Following Burbage’s presentation, Dudchock discussed with the commission a few funding actions for Fiscal Year 2018, including funding for future road/bridge/paving projects, park facility projects, maintenance and repairs at county facilities and other items. No action was taken on those discussion points at the meeting, but Dudchock said the commission will discuss prioritization of some of those items in future meetings.
Dudchock also discussed FY 2017 capital expenditures with the commission.
Because water services saw around a $1.4 million net difference from the budget, Dudchock recommended reprogramming $1.4 million in the budget for the Talladega-Shelby Water Treatment Plant to ongoing projects at the Shelby County courthouse and adjacent buildings. The $1.4 million net difference already seen would be used with the remaining $600,000 from the general fund for TSWTP.
Dudchock also brought up funding measures regarding fleet replacement at the Sheriff’s Office. Sheriff John Samaniego has dedicated $300,000 in both FY 18 and 19 to go toward that fleet action, Dudchock said, and requested the decision make a decision in regard to $1 million to go toward capital improvements in public safety — including the fleet replacement and an IT action. Along with the $600,000 total from the sheriff, Dudchock said the total toward improvements would be $1.6 million.
“That would be expenditures for fiscal year 18 and 19,” Dudchock said, “so when the budget is done for next year, there’s not going to be another $600,000. Now, we will be accumulating funds to continue the practice for some measure in the future, based on revenues.”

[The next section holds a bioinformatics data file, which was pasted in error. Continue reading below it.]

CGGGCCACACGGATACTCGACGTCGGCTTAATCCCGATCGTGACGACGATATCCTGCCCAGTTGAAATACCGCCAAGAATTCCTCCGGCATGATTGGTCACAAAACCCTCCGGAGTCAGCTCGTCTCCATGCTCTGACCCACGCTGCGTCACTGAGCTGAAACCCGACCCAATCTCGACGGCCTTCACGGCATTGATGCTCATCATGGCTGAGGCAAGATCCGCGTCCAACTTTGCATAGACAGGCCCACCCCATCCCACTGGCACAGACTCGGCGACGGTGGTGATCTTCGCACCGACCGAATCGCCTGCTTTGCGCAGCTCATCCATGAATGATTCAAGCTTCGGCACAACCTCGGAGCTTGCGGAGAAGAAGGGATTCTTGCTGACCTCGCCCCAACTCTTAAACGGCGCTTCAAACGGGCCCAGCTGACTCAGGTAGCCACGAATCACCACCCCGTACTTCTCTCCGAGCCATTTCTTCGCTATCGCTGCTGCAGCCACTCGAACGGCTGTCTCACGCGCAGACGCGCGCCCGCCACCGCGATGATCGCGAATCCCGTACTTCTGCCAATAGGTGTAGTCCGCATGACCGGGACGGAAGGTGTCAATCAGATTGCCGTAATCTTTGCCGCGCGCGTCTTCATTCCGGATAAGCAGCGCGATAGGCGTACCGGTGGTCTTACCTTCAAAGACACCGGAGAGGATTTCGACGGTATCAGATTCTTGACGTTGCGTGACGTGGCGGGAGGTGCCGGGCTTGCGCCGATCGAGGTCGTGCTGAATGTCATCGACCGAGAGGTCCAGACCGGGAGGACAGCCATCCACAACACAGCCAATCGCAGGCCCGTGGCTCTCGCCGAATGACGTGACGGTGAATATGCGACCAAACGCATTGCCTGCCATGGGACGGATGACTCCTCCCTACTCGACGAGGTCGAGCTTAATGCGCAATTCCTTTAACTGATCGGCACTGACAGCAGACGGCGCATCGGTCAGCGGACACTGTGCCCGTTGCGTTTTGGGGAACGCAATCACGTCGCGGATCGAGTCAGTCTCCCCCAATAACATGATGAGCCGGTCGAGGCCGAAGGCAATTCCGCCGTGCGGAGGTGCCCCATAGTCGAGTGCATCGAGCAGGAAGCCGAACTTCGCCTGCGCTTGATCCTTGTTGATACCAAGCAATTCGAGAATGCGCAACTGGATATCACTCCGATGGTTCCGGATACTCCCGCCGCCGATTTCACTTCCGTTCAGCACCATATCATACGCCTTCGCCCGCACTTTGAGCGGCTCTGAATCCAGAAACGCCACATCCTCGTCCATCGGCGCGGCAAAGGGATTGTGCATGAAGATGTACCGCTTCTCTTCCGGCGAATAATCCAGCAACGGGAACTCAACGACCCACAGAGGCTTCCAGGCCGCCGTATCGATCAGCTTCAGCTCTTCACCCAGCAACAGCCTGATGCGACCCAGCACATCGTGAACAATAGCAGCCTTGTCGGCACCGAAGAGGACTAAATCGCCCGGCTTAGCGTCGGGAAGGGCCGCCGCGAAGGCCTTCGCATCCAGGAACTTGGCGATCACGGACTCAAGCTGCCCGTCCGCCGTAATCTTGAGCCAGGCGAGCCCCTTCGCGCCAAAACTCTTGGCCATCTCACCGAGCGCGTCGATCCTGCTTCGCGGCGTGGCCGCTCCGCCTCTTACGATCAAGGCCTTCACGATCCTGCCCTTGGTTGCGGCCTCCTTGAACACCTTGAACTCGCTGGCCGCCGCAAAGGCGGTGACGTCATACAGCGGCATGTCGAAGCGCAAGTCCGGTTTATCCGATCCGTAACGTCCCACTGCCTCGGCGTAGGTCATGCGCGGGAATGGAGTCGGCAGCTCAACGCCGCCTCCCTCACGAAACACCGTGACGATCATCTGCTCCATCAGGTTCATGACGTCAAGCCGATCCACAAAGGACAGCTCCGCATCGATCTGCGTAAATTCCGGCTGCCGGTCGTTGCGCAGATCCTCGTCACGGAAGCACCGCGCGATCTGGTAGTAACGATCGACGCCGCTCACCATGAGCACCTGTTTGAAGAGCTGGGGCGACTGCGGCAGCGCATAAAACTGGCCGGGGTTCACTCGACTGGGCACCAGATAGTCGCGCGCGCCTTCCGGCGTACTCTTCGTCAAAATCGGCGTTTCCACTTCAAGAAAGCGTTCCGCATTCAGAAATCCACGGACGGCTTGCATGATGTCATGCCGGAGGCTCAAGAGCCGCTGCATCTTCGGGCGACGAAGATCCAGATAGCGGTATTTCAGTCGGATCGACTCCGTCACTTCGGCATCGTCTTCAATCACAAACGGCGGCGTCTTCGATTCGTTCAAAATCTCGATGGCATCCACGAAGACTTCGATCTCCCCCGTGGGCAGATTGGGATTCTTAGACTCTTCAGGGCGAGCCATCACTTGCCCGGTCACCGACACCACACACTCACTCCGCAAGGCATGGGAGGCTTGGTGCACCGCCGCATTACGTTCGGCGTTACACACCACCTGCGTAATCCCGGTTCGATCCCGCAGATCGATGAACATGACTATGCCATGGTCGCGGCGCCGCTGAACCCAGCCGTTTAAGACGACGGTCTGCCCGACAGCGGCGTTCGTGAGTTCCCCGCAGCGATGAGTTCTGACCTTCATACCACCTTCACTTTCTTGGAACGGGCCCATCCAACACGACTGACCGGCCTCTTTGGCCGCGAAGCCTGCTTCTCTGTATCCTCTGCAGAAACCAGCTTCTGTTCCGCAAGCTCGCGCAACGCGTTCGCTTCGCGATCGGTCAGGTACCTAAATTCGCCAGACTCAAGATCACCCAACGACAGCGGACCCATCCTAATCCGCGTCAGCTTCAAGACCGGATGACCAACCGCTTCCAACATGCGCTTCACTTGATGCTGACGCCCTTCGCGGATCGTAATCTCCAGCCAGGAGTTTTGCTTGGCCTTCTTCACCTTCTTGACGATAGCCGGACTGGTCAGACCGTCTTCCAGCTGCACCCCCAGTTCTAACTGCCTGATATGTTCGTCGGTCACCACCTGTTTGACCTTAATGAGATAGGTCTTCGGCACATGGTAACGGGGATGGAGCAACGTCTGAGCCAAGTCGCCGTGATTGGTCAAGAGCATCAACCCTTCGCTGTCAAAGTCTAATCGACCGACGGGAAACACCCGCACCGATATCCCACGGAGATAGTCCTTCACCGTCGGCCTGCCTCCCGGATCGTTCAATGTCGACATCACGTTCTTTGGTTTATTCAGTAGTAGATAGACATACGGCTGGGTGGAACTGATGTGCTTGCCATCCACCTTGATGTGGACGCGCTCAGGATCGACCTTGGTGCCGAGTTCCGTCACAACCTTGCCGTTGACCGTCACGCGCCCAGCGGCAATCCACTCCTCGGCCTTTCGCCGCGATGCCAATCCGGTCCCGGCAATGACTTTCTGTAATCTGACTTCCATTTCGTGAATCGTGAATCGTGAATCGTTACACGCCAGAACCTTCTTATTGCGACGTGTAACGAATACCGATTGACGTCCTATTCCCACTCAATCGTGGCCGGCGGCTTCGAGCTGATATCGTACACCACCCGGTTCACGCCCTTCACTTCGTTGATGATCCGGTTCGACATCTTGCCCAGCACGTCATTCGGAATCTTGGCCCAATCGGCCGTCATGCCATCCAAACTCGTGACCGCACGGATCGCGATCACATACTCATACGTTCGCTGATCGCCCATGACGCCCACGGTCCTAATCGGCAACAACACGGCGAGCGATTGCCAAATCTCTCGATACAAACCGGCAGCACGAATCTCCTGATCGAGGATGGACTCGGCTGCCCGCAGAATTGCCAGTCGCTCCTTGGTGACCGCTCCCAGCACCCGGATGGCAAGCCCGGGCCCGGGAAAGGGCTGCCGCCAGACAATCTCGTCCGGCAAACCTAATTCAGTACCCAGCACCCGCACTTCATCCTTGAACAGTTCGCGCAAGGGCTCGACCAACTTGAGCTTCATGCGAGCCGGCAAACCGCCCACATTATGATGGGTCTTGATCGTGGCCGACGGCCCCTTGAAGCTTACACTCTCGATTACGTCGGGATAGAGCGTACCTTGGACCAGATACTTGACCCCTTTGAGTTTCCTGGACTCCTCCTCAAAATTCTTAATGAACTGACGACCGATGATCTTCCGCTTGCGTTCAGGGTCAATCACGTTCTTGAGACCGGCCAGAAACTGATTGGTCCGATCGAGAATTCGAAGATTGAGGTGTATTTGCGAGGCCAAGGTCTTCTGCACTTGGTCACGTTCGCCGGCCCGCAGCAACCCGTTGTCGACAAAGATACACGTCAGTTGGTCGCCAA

Commissioner Lindsey Allison, a member of the budget, finance and legal committee, asked for the commission to hold a work session to discuss the measure, rather than make a decision during the meeting. Allison said with two relatively new members of the commission — Commissioners Ward Williams and Kevin Morris — she would prefer to discuss the topic in-depth and to discuss an amendment which was passed in regard to funding for the Sheriff’s Office.
“I think [the new commissioners] need to understand the resolution adopted in the budget process,” Allison said. “It would be in direct conflict with the resolution we adopted in the budget process, and I think as a commission as a whole, we need to have discussion on that issue before we go forward.”
The budget amendment was passed as a way to allow the commission to monitor money in case of any budget overages in regard to the sheriff’s office, Allison told the commission during its Sept. 12 meeting.
Samaniego told the commission he spoke with a vendor about purchasing five Tahoes at a saving of around $4,000 saved per unit, and Dudchock said that was one reason a decision was requested at tonight’s meeting. Samaniego said the vendor had previously agreed to hold the vehicles until the end of February, but added that he would call tomorrow, Feb. 28, to see if he could have a few more weeks.
No decision in regard to the $1 million for public safety was made at the commission meeting, and Samaniego said he would email the commission notifying them of what the vendor said.